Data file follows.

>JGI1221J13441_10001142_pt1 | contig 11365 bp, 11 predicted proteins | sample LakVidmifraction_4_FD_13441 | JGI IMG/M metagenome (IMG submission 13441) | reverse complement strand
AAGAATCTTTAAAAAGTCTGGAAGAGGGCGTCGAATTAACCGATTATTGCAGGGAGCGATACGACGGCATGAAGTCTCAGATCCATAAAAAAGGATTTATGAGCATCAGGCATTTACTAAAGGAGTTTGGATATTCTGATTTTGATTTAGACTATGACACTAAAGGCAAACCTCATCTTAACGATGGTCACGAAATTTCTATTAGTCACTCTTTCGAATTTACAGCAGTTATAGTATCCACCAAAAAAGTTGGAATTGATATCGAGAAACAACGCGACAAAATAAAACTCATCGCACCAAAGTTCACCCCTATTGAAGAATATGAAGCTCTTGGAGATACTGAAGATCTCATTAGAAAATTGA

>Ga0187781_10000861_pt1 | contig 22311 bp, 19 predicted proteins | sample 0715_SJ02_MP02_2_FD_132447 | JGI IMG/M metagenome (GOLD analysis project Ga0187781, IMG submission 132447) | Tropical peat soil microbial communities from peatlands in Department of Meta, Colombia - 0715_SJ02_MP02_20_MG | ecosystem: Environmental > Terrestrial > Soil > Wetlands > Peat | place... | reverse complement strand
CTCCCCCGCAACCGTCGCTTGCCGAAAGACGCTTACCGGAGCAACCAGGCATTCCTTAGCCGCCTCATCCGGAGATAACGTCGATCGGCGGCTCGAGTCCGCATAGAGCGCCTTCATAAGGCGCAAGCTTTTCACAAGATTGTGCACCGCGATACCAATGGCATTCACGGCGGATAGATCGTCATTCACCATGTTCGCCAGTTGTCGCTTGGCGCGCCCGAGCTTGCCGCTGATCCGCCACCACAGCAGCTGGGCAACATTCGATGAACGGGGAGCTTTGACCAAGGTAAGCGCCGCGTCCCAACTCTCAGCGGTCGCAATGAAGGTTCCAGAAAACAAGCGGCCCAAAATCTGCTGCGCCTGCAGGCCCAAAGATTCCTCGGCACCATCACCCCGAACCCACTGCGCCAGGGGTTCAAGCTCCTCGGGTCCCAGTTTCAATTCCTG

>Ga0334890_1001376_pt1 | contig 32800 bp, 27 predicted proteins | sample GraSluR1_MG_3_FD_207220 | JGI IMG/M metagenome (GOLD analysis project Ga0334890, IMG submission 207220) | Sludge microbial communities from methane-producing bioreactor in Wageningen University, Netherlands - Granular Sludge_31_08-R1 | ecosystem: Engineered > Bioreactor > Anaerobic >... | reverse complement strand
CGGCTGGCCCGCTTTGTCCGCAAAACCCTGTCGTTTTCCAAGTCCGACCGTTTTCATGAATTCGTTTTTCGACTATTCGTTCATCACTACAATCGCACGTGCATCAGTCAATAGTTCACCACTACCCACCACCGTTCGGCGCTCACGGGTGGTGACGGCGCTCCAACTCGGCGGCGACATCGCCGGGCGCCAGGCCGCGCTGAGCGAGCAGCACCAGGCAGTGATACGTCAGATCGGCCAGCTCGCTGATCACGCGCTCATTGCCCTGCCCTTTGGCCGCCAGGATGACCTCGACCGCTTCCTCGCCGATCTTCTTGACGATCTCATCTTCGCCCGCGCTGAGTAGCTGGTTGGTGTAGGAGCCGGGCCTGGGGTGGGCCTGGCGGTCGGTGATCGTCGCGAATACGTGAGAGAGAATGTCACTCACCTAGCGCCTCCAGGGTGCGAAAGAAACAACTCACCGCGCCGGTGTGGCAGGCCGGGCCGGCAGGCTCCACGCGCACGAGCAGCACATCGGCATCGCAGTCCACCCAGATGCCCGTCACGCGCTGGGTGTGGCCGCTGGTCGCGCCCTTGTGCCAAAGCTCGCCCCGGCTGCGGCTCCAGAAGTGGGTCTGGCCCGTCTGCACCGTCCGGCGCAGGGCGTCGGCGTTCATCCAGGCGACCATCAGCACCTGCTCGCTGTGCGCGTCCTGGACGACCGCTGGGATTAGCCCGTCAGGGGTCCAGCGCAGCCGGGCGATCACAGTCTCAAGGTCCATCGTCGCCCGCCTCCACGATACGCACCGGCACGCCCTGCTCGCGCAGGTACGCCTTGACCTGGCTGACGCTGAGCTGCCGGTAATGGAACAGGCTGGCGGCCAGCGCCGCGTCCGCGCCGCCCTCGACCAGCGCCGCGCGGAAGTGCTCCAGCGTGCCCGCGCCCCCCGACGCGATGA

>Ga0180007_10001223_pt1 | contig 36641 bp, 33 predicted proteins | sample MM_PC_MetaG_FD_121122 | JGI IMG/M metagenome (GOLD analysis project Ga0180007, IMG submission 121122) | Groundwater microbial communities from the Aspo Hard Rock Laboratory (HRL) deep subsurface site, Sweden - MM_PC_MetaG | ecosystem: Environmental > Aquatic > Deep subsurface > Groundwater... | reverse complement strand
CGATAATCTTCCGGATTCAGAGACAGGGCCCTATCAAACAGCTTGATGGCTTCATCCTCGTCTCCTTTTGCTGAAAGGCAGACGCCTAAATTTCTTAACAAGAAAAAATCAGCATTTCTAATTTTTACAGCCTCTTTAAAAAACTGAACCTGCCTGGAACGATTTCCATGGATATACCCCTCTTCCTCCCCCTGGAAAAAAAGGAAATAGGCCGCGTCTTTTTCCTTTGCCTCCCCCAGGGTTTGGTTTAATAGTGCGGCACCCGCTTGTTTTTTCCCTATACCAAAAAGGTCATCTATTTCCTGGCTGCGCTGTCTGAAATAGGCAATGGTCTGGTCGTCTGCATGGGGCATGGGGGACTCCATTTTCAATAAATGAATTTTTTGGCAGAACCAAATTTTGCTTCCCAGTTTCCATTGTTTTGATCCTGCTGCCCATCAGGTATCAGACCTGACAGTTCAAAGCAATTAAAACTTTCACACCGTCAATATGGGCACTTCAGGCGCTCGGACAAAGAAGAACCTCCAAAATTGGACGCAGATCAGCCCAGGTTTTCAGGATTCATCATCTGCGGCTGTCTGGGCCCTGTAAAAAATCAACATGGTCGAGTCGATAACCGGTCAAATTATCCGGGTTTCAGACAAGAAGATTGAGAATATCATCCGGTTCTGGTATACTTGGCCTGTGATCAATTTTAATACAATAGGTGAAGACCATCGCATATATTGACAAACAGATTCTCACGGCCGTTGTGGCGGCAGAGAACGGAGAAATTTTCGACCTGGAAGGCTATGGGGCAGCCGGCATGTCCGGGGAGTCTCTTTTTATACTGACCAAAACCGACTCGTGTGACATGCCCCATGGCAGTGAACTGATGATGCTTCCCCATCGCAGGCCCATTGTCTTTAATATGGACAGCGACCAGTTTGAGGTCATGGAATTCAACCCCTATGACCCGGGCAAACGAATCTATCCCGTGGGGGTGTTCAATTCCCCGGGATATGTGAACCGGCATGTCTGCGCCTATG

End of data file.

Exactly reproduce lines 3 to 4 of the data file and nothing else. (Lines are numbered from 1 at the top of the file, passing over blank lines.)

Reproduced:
>Ga0187781_10000861_pt1 | contig 22311 bp, 19 predicted proteins | sample 0715_SJ02_MP02_2_FD_132447 | JGI IMG/M metagenome (GOLD analysis project Ga0187781, IMG submission 132447) | Tropical peat soil microbial communities from peatlands in Department of Meta, Colombia - 0715_SJ02_MP02_20_MG | ecosystem: Environmental > Terrestrial > Soil > Wetlands > Peat | place... | reverse complement strand
CTCCCCCGCAACCGTCGCTTGCCGAAAGACGCTTACCGGAGCAACCAGGCATTCCTTAGCCGCCTCATCCGGAGATAACGTCGATCGGCGGCTCGAGTCCGCATAGAGCGCCTTCATAAGGCGCAAGCTTTTCACAAGATTGTGCACCGCGATACCAATGGCATTCACGGCGGATAGATCGTCATTCACCATGTTCGCCAGTTGTCGCTTGGCGCGCCCGAGCTTGCCGCTGATCCGCCACCACAGCAGCTGGGCAACATTCGATGAACGGGGAGCTTTGACCAAGGTAAGCGCCGCGTCCCAACTCTCAGCGGTCGCAATGAAGGTTCCAGAAAACAAGCGGCCCAAAATCTGCTGCGCCTGCAGGCCCAAAGATTCCTCGGCACCATCACCCCGAACCCACTGCGCCAGGGGTTCAAGCTCCTCGGGTCCCAGTTTCAATTCCTG